While we’re on this topic (and I need to stop writing, or no work will ever get done!): Here’s something interesting I did to create ‘entrepreneurs’ within Sierra:
I had a rule of 4 to 1. Each product had to carry a revenue projection that was four times its development cost. This concept was used both at the product, and the R&D division level.
We were broken into product development subsidiaries, each consisting of 25 to 150 people. This were independent development groups, geographically dispersed, who felt like they were running their own businesses. Each one of these groups had their own general manager – Dynamix, Sierra, BrightStar, Coktel, Impressions, Headgate, Papyrus, etc.
Each of the divisions were further broken down into project teams. Our teams were lead by two people; a designer and a producer. The producer was the ‘bureaucrat’. It was the producers job to manage the artists, programmers, sound people, etc. All the paper shuffling. The designer was charged with the soul of the game. They came up with the plot, approved the characters, approved the game play, etc.
There was always a war between the designer and the persons on the team, in particular the producer. The producer wanted the project to come in on time and on budget. The designer wanted the game to be fun to play, and look great. No one is perfect. There are times when the designer approved something, only to decide later that it wasn’t working. This meant schedule slippage and cost overruns.
I used my 4-to-1 rule to govern this. Designers were always thinking about their next game. Exceeding the revenue forecast on a game meant a bigger budget on the next game. Missing the forecast meant a smaller forecast. In other words, if someone turns in a 3 to 1 revenue to cost ratio, they may not get a next game, and if they do, they won’t like the development budget. Career-wise, the monkey was on the designers back to turn in a game that exceeded the 4 to 1 ratio, so that they could get a dream budget for their next project. Turn in a 5 to 1, and both your forecast and budget (for your next game) get bigger. Turn in a 3 to 1, and start writing resumes. A simple rule.
Because all of the creative control was given to the designer, the producer wasn’t judged on the ratio. They were judged on their ability to manage as best they could, in a situation where an out-of-control designer could easily throw the project grossly over budget. I made the ultimate call on raising budgets, but generally tried to side with the designer. I would look them in the eye, and say ‘Are you sure this will get us to the 4 to 1 ratio. If not, your next game will be for someone else’ Not all designers made it to a second game, and some stepped down from front line titles to doing card games. Others went on to great success.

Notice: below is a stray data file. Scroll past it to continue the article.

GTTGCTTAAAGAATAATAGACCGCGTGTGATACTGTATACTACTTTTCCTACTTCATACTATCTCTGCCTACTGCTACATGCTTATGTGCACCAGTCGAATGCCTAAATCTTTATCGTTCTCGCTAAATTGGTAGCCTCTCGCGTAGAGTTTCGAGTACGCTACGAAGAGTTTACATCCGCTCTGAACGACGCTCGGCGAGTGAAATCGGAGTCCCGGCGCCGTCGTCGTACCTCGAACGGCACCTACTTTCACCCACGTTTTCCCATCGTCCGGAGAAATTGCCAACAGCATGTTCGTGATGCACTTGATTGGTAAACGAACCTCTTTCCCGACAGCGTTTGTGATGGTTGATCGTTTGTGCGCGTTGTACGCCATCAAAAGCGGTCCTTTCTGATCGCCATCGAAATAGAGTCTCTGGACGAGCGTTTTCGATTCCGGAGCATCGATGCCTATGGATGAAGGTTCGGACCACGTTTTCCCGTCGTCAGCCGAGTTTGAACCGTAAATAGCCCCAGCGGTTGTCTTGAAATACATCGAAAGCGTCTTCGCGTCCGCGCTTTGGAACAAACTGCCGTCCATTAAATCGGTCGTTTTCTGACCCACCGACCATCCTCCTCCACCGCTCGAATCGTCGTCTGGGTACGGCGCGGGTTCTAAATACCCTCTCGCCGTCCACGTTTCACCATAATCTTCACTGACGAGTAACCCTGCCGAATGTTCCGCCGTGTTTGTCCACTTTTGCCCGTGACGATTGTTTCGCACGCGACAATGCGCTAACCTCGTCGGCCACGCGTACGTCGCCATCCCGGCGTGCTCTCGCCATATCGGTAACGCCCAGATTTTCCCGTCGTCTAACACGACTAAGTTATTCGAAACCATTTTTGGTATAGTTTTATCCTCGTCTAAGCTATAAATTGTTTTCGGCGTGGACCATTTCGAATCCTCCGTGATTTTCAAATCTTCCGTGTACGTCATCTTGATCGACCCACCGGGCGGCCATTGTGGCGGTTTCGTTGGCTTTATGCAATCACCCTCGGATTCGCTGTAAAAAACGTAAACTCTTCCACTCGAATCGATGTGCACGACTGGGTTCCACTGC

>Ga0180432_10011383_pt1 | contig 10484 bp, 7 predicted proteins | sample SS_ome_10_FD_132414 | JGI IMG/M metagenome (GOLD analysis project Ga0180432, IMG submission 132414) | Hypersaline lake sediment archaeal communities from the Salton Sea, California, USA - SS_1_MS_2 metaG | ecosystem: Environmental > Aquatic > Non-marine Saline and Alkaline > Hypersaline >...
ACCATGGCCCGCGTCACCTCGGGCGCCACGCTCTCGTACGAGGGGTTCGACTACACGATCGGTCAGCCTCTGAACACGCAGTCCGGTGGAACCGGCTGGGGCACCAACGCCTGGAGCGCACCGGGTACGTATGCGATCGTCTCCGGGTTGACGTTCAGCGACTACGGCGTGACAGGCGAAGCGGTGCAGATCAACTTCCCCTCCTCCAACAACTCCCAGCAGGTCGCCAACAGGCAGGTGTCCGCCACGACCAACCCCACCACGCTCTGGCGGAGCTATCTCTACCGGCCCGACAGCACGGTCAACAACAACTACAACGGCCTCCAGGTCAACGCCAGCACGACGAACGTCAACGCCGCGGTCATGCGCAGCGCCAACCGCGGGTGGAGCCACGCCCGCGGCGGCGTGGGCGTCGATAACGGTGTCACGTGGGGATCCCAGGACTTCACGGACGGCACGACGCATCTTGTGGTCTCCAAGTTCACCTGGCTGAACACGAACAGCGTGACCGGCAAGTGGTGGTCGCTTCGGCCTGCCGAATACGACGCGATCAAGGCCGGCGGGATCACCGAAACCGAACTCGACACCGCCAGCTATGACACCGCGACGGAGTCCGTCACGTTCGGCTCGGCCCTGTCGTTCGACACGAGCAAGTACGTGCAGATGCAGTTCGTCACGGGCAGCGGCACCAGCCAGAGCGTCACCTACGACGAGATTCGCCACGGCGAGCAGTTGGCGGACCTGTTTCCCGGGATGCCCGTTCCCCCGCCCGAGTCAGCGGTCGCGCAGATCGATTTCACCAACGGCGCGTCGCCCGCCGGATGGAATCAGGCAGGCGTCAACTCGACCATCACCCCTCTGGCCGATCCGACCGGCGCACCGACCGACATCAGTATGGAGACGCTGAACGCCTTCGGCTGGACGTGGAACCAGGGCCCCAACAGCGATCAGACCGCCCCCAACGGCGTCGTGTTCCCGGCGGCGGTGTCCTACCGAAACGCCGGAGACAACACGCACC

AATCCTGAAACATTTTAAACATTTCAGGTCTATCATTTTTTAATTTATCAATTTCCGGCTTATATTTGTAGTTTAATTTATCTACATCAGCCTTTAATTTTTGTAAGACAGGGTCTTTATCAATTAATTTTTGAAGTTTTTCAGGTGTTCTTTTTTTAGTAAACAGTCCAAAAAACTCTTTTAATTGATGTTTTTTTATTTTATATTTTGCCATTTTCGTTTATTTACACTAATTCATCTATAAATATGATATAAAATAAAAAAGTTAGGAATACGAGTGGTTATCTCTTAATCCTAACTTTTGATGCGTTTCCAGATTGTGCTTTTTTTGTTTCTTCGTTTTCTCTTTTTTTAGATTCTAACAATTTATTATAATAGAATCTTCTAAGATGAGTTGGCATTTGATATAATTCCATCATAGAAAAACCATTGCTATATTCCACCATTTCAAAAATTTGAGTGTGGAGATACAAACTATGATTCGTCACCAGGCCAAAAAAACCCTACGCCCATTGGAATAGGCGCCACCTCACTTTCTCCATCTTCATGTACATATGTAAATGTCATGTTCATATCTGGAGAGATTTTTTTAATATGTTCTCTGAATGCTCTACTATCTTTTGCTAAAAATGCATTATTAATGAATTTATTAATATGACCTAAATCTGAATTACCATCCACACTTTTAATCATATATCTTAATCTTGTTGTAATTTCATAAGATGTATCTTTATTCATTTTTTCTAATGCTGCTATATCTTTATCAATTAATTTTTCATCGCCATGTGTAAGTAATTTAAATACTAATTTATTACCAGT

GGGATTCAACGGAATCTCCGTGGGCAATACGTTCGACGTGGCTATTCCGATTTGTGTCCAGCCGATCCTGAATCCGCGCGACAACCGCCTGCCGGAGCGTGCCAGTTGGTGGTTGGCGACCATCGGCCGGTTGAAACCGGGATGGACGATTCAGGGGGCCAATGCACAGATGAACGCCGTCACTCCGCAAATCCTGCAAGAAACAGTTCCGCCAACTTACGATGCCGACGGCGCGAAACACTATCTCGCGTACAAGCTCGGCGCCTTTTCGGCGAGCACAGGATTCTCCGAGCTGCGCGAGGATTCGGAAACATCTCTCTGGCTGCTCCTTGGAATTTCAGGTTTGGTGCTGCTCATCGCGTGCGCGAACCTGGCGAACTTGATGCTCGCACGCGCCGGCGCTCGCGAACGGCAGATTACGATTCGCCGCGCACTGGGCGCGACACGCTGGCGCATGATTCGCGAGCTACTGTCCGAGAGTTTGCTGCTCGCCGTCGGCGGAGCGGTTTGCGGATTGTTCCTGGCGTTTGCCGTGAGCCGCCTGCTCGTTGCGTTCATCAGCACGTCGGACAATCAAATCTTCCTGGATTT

Divisions grew or shrunk by their ability to hit the 4 to 1 ratio. Each division had anywhere from 1 to 20 products in development at a time. At my staff meetings, the ability to ‘get budget’ and the entire pecking order derived from the revenue to cost ratio. If you didn’t want your studio (division) to ‘go out of business’, you had to hit your numbers. I forgave almost anything except missing the numbers.
In short – I gave creative freedom, along with creating entrepreneurs. There was certainly money that went with success (for the designers) but many creative people, especially the good ones, focus on building great product first, and then the money. The #1 thing they always wanted was more budget. This game them a way to get it, and pushed down to them the critical budget decisions. They knew their career was on the line with every dollar spent.